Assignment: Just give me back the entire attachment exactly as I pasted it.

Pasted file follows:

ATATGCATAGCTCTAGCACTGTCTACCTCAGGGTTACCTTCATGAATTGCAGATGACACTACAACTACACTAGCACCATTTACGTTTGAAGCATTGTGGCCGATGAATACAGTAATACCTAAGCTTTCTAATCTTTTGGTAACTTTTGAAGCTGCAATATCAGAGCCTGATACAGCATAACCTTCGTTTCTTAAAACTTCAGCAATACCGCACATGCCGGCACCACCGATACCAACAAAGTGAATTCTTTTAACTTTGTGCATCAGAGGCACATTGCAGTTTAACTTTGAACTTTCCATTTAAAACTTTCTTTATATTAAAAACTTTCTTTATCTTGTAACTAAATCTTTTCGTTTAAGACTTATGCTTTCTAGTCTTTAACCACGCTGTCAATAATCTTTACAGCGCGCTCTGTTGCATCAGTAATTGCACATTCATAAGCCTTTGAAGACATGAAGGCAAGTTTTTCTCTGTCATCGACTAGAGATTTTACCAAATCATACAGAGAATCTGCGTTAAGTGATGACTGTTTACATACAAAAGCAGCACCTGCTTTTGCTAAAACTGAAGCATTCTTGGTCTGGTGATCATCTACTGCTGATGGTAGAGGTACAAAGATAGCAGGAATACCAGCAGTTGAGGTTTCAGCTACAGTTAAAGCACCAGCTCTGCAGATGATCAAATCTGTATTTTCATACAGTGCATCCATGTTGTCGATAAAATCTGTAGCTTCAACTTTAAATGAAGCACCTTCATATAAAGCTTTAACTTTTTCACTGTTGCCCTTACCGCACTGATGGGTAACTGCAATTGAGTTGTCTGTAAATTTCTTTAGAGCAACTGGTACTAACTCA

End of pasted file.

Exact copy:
ATATGCATAGCTCTAGCACTGTCTACCTCAGGGTTACCTTCATGAATTGCAGATGACACTACAACTACACTAGCACCATTTACGTTTGAAGCATTGTGGCCGATGAATACAGTAATACCTAAGCTTTCTAATCTTTTGGTAACTTTTGAAGCTGCAATATCAGAGCCTGATACAGCATAACCTTCGTTTCTTAAAACTTCAGCAATACCGCACATGCCGGCACCACCGATACCAACAAAGTGAATTCTTTTAACTTTGTGCATCAGAGGCACATTGCAGTTTAACTTTGAACTTTCCATTTAAAACTTTCTTTATATTAAAAACTTTCTTTATCTTGTAACTAAATCTTTTCGTTTAAGACTTATGCTTTCTAGTCTTTAACCACGCTGTCAATAATCTTTACAGCGCGCTCTGTTGCATCAGTAATTGCACATTCATAAGCCTTTGAAGACATGAAGGCAAGTTTTTCTCTGTCATCGACTAGAGATTTTACCAAATCATACAGAGAATCTGCGTTAAGTGATGACTGTTTACATACAAAAGCAGCACCTGCTTTTGCTAAAACTGAAGCATTCTTGGTCTGGTGATCATCTACTGCTGATGGTAGAGGTACAAAGATAGCAGGAATACCAGCAGTTGAGGTTTCAGCTACAGTTAAAGCACCAGCTCTGCAGATGATCAAATCTGTATTTTCATACAGTGCATCCATGTTGTCGATAAAATCTGTAGCTTCAACTTTAAATGAAGCACCTTCATATAAAGCTTTAACTTTTTCACTGTTGCCCTTACCGCACTGATGGGTAACTGCAATTGAGTTGTCTGTAAATTTCTTTAGAGCAACTGGTACTAACTCA